– Georges St. Pierre and Carlos Condit have each said they would agree to an additional level of drug testing for their November fight. They have not come to official terms yet, GSP named the Voluntary Anti-Doping Agency while Condit’s representatives mentioned the U.S. Anti-Doping Agency as potential organizations to handle the testing.

– The UFC announced The Ultimate Fighter: India will premiere on the Sony Six network in the country next year. This will mark the third foreign edition of the series to kick off following the success of TUF: Brazil and the upcoming TUF: Australia vs. UK.

– Despite previous reports, TNA wrestling star and 1996 Olympic gold medalist Kurt Angle will not be a commentator for the World Series of Fighting on November 3. The promotion premieres on NBC Sports that night with such names as Bobby Lashley, Rolles Gracie and Miguel Torres in action. The announcing team will now consist of Michael Schiavello on play-by-play and Bas Rutten as color commentator.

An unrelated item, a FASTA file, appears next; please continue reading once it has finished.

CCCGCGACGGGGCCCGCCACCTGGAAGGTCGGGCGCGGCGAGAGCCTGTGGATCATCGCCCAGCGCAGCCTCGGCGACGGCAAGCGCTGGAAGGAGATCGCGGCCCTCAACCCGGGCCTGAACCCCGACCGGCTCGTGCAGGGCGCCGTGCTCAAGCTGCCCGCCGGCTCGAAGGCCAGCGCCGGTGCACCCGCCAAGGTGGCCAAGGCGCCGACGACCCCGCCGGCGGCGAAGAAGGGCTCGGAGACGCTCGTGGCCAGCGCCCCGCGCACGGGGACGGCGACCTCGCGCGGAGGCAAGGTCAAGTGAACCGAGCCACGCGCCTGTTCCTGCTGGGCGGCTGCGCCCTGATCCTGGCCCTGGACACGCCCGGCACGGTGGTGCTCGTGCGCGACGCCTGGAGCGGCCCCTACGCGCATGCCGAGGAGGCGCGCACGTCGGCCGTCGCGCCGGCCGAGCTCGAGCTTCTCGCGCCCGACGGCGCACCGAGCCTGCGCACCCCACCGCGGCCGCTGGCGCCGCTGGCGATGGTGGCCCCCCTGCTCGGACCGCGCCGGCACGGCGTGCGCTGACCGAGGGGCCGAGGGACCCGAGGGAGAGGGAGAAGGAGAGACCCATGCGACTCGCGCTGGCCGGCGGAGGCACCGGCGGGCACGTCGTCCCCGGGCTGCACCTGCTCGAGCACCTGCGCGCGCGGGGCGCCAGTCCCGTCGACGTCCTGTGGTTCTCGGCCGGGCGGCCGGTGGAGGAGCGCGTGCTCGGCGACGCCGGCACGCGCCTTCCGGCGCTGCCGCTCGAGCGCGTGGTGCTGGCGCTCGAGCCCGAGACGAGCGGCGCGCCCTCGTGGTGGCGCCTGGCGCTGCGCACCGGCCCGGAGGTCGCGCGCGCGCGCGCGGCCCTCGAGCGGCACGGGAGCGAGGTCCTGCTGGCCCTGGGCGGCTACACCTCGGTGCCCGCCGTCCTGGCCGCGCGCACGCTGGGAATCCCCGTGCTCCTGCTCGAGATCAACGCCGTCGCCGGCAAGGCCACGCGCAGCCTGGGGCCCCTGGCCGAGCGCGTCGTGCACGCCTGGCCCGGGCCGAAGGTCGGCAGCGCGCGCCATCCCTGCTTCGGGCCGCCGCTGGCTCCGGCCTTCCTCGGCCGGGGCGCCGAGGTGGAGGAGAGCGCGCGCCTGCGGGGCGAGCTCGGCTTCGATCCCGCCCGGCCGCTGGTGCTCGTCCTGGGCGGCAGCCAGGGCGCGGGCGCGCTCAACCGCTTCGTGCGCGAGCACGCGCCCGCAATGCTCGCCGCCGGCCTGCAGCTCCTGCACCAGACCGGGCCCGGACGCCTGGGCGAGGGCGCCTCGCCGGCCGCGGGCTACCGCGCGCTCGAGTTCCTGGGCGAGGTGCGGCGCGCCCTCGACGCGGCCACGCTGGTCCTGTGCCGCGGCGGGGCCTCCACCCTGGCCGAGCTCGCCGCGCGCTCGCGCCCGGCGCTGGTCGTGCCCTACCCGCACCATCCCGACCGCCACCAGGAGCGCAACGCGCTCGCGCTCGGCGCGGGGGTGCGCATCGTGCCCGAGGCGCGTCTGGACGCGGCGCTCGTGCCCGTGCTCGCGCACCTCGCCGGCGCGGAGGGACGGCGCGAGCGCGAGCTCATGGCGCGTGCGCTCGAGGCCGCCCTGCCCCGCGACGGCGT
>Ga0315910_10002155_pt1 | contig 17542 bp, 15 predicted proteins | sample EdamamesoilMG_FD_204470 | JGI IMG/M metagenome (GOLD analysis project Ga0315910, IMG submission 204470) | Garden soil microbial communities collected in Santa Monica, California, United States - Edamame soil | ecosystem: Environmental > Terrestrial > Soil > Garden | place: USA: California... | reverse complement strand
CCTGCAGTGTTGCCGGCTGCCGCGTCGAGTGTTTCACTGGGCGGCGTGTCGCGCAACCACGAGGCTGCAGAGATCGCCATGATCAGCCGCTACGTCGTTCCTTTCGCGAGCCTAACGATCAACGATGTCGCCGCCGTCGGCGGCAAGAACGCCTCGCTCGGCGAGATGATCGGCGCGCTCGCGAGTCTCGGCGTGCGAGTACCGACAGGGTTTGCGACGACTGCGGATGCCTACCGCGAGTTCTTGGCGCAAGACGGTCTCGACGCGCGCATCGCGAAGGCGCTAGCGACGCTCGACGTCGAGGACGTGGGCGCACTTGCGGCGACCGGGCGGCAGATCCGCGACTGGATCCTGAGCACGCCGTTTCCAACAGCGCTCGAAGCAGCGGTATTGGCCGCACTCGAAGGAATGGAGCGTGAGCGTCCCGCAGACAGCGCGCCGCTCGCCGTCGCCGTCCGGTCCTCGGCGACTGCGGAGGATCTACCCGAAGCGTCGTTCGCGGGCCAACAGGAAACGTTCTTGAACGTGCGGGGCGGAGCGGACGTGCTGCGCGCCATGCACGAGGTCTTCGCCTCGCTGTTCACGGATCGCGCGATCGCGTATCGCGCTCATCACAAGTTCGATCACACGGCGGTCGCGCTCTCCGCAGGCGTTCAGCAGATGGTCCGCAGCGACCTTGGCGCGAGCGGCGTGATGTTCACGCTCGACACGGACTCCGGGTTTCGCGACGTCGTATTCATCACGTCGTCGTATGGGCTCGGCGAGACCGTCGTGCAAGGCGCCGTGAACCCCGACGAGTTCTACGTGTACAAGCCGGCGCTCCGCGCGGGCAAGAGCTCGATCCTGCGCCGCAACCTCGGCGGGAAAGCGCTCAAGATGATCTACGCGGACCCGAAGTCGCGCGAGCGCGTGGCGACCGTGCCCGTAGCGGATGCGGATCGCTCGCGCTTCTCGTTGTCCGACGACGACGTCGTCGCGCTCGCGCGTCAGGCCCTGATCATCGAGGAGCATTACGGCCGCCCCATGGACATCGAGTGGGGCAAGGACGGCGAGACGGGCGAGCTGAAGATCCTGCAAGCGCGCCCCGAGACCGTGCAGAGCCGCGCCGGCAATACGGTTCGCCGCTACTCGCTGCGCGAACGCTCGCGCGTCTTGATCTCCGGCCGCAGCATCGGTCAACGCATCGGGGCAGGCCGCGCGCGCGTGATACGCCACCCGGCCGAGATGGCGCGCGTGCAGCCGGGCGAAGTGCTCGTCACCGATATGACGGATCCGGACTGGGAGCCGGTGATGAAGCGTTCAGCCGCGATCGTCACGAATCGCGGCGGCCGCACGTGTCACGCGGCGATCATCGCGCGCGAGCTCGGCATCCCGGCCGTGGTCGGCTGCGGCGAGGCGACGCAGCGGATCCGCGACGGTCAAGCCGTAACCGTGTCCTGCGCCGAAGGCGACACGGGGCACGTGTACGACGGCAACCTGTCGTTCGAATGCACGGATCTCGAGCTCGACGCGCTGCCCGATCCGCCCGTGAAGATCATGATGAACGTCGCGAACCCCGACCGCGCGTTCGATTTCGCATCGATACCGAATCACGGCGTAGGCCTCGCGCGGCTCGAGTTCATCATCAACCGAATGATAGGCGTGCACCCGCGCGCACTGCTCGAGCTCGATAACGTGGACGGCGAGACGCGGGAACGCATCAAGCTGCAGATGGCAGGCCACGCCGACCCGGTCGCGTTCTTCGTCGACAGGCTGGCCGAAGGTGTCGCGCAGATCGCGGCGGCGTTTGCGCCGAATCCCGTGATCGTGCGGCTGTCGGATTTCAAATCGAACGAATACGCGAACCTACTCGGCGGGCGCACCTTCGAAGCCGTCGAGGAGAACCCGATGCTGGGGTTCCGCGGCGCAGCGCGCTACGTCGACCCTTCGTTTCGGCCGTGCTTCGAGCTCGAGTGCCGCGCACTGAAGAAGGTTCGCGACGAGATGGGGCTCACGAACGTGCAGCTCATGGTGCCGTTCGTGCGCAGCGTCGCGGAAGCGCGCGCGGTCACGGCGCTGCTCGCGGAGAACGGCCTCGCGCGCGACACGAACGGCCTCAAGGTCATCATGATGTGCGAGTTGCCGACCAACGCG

– broke the news Wednesday afternoon that reigning Bellator heavyweight champion Cole Konrad has retired from MMA to pursue a career in the financial industry. Konrad is 9-0 as a professional fighter and last fought in May, defeating Eric Prindle in his first title defense. Bellator has yet to officially comment on the news although it’s assumed the next heavyweight tournament for season seven will crown the new champion.

– Chris Leben’s return fight is now set as he’ll fight Karlos Vermola in Las Vegas at UFC 155 in December.